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OK, that title is a little unclear, but I can't think of a better way of putting it, other than explaining it...

Say I have a class Animal, with a static, generic method:

public static T Create<T>() where T : Animal {
  // stuff to create, initialize and return an animal of type T
}

And I have subclasses Dog, Cat, Hamster etc. In order to get a Dog, I can write:

Dog d = Animal.Create<Dog>();

or

Dog d = Dog.Create<Dog>();

which is really the same thing. But it seems kinda silly to have to write Dog so many times, since I'm already invoking the static method through the Dog subclass.

Can you think of any clever way of writing a Create() method in the base class so that I could invoke

Dog d = Dog.Create();
Cat c = Cat.Create();
Hamster h = Hamster.Create();

without writing a Create() method in each of the subclasses?

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3 Answers 3

up vote 10 down vote accepted

You can make the Animal class generic.

class Animal<T> where T : Animal<T>
{
    public static T Create()
    {
        // Don't know what you'll be able to do here
    }
}

class Dog : Animal<Dog>
{

}

But how the Animal class knows how to create instances of derived types?

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2  
You'll probably want to restrict T to Animals: class Animal<T> where T : Animal<T> –  dtb Sep 9 '09 at 15:29
    
@dtb : Sure! Response updated, thanks. –  Romain Verdier Sep 9 '09 at 15:32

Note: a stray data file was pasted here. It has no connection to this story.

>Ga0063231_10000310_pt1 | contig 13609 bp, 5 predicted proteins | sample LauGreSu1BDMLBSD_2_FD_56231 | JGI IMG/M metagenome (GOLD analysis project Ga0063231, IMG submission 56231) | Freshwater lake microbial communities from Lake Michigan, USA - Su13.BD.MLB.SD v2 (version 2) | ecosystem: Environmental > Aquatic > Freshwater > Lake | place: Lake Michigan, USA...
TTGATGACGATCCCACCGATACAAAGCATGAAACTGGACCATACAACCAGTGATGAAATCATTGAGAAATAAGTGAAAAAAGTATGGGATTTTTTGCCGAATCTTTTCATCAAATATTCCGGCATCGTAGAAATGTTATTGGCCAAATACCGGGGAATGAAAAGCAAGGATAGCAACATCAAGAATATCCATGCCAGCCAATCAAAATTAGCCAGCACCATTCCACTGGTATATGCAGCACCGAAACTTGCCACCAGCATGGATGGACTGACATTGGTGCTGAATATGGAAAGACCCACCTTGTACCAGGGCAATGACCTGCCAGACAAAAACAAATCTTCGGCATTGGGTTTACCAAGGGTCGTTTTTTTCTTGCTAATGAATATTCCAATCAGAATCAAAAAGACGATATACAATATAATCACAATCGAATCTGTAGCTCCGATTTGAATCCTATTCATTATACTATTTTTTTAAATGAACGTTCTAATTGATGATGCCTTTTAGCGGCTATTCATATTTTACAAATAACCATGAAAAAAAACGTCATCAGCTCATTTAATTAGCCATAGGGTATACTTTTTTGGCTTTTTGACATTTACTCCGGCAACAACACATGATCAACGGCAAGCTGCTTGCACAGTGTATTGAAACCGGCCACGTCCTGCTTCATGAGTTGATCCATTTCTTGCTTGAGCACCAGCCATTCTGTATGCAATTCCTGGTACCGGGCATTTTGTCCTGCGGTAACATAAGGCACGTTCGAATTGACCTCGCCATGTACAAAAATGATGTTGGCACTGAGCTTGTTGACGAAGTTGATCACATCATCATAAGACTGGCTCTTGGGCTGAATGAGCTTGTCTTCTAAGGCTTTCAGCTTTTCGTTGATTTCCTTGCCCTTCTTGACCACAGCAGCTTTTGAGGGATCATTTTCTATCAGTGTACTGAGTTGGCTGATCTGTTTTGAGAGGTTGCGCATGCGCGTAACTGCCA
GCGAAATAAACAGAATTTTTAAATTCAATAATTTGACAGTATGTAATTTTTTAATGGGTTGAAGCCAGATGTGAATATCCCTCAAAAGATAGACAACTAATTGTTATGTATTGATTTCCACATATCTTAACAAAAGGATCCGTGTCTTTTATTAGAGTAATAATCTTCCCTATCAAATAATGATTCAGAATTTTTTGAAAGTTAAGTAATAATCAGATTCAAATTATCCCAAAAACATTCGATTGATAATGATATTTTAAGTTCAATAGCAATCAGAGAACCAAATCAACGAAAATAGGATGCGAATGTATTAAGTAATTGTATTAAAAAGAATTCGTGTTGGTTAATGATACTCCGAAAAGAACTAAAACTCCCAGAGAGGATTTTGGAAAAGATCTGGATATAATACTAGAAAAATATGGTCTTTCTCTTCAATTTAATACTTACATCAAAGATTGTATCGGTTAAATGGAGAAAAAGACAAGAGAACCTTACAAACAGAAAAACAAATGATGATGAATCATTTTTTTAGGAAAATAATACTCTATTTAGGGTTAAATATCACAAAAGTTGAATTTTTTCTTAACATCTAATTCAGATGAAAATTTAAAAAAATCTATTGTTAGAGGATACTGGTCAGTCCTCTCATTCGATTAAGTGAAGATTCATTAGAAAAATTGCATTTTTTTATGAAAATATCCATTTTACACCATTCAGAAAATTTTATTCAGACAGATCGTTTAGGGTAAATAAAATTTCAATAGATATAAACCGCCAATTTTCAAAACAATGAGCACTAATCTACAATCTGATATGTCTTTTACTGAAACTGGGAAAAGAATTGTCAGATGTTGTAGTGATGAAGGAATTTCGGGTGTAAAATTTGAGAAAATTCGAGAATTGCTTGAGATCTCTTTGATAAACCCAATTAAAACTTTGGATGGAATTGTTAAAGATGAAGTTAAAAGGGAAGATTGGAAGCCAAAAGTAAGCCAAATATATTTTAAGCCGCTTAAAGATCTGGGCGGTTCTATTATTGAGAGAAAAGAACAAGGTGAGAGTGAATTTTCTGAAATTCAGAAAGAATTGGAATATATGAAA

The code inside Create() will call virtual/abstract methods, that's how it'll create instances of derived types. –  Shaul Behr Sep 9 '09 at 16:04
    
Great answer, thanks! –  Shaul Behr Sep 9 '09 at 16:05
1  
Actually, I have to comment again, because this idea of having Animal<T> forcing T to be of type Animal<T> is just sheer genius. At first glance it looks like infinite recursion, but it's not; it's a really elegant piece of logic that has just made my life a HECKUVA lot easier. So thanks again - I wish I could vote you up more! :) –  Shaul Behr Sep 10 '09 at 13:45

I would make the Animal class abstract with a static Create method; it's effectively a starting point for a factory. In fact, it looks like you're undoing a factory class.

If you add an abstract Initialize method to the Animal class, the Create method becomes:

public static T Create<T>() where T : Animal {
  T animal = new T();   //may need a "new" in the declaration
  animal.Initialize();  //or Create or whatever or you put this logic
                        //   in the constructor and don't call this at all.
  return animal;
}
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Animal can't be a static class. However, if you want to delegate the creation to each derived types, it could be a good idea to make Animal abstract, and the method Initialize abstract instead of virtual. –  Romain Verdier Sep 9 '09 at 15:28
    
Good catch. That wasn't the intent. –  Austin Salonen Sep 9 '09 at 15:42
    
@Romain -- well put, I've adjusted my answer. –  Austin Salonen Sep 9 '09 at 15:44

In addition to the other answers on ways around it, you can see using reflection that Create will always still be part of Animal, not the derived class.

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